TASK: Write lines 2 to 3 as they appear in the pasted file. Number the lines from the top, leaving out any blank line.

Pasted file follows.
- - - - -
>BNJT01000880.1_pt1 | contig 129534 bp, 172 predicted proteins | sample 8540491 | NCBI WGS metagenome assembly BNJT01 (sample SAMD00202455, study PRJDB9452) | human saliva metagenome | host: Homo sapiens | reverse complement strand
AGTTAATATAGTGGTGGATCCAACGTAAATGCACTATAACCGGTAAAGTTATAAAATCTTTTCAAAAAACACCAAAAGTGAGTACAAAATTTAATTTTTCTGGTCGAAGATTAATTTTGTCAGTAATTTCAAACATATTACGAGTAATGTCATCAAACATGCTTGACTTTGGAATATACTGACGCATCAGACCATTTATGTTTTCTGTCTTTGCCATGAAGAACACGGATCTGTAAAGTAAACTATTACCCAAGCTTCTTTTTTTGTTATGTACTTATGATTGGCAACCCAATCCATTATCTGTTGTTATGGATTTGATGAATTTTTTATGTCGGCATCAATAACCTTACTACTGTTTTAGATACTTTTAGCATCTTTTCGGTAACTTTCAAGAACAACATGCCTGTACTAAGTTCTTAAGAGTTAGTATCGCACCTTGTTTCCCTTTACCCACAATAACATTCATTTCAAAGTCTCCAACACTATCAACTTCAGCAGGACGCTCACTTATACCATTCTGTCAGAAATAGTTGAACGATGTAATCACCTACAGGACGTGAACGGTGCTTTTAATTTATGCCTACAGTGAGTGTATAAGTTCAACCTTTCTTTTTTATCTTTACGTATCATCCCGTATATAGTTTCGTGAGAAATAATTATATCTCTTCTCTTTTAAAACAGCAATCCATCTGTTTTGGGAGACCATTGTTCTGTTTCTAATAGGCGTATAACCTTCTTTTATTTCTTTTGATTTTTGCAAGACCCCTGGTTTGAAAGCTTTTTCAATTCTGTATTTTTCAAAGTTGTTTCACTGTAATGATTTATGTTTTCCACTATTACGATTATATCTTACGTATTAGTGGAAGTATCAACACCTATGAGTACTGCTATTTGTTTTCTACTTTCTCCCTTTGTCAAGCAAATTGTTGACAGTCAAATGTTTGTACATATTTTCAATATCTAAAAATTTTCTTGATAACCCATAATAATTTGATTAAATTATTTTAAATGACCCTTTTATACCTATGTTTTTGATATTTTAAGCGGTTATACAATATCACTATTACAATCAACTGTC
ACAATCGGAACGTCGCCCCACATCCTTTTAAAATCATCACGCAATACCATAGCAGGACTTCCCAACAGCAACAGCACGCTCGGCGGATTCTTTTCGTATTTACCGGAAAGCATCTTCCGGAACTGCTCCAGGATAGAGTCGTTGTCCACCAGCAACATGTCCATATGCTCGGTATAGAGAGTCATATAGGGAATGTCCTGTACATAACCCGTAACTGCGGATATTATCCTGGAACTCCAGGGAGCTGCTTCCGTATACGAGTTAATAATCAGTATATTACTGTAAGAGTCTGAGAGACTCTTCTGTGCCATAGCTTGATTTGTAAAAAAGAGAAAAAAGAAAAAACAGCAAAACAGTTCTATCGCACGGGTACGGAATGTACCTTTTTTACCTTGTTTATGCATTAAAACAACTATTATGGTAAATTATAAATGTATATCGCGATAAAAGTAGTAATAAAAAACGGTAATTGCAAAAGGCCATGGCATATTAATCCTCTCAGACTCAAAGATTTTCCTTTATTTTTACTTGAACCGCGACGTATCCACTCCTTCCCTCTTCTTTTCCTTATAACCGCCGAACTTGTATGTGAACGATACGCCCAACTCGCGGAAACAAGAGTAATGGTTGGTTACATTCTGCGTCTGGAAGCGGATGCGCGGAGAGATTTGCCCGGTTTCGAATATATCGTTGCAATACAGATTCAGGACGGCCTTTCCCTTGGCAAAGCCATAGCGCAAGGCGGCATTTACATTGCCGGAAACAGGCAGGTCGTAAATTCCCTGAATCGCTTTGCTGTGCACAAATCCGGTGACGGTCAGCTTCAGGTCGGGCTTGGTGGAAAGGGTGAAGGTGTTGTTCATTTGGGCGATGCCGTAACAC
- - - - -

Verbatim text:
AGTTAATATAGTGGTGGATCCAACGTAAATGCACTATAACCGGTAAAGTTATAAAATCTTTTCAAAAAACACCAAAAGTGAGTACAAAATTTAATTTTTCTGGTCGAAGATTAATTTTGTCAGTAATTTCAAACATATTACGAGTAATGTCATCAAACATGCTTGACTTTGGAATATACTGACGCATCAGACCATTTATGTTTTCTGTCTTTGCCATGAAGAACACGGATCTGTAAAGTAAACTATTACCCAAGCTTCTTTTTTTGTTATGTACTTATGATTGGCAACCCAATCCATTATCTGTTGTTATGGATTTGATGAATTTTTTATGTCGGCATCAATAACCTTACTACTGTTTTAGATACTTTTAGCATCTTTTCGGTAACTTTCAAGAACAACATGCCTGTACTAAGTTCTTAAGAGTTAGTATCGCACCTTGTTTCCCTTTACCCACAATAACATTCATTTCAAAGTCTCCAACACTATCAACTTCAGCAGGACGCTCACTTATACCATTCTGTCAGAAATAGTTGAACGATGTAATCACCTACAGGACGTGAACGGTGCTTTTAATTTATGCCTACAGTGAGTGTATAAGTTCAACCTTTCTTTTTTATCTTTACGTATCATCCCGTATATAGTTTCGTGAGAAATAATTATATCTCTTCTCTTTTAAAACAGCAATCCATCTGTTTTGGGAGACCATTGTTCTGTTTCTAATAGGCGTATAACCTTCTTTTATTTCTTTTGATTTTTGCAAGACCCCTGGTTTGAAAGCTTTTTCAATTCTGTATTTTTCAAAGTTGTTTCACTGTAATGATTTATGTTTTCCACTATTACGATTATATCTTACGTATTAGTGGAAGTATCAACACCTATGAGTACTGCTATTTGTTTTCTACTTTCTCCCTTTGTCAAGCAAATTGTTGACAGTCAAATGTTTGTACATATTTTCAATATCTAAAAATTTTCTTGATAACCCATAATAATTTGATTAAATTATTTTAAATGACCCTTTTATACCTATGTTTTTGATATTTTAAGCGGTTATACAATATCACTATTACAATCAACTGTC
ACAATCGGAACGTCGCCCCACATCCTTTTAAAATCATCACGCAATACCATAGCAGGACTTCCCAACAGCAACAGCACGCTCGGCGGATTCTTTTCGTATTTACCGGAAAGCATCTTCCGGAACTGCTCCAGGATAGAGTCGTTGTCCACCAGCAACATGTCCATATGCTCGGTATAGAGAGTCATATAGGGAATGTCCTGTACATAACCCGTAACTGCGGATATTATCCTGGAACTCCAGGGAGCTGCTTCCGTATACGAGTTAATAATCAGTATATTACTGTAAGAGTCTGAGAGACTCTTCTGTGCCATAGCTTGATTTGTAAAAAAGAGAAAAAAGAAAAAACAGCAAAACAGTTCTATCGCACGGGTACGGAATGTACCTTTTTTACCTTGTTTATGCATTAAAACAACTATTATGGTAAATTATAAATGTATATCGCGATAAAAGTAGTAATAAAAAACGGTAATTGCAAAAGGCCATGGCATATTAATCCTCTCAGACTCAAAGATTTTCCTTTATTTTTACTTGAACCGCGACGTATCCACTCCTTCCCTCTTCTTTTCCTTATAACCGCCGAACTTGTATGTGAACGATACGCCCAACTCGCGGAAACAAGAGTAATGGTTGGTTACATTCTGCGTCTGGAAGCGGATGCGCGGAGAGATTTGCCCGGTTTCGAATATATCGTTGCAATACAGATTCAGGACGGCCTTTCCCTTGGCAAAGCCATAGCGCAAGGCGGCATTTACATTGCCGGAAACAGGCAGGTCGTAAATTCCCTGAATCGCTTTGCTGTGCACAAATCCGGTGACGGTCAGCTTCAGGTCGGGCTTGGTGGAAAGGGTGAAGGTGTTGTTCATTTGGGCGATGCCGTAACAC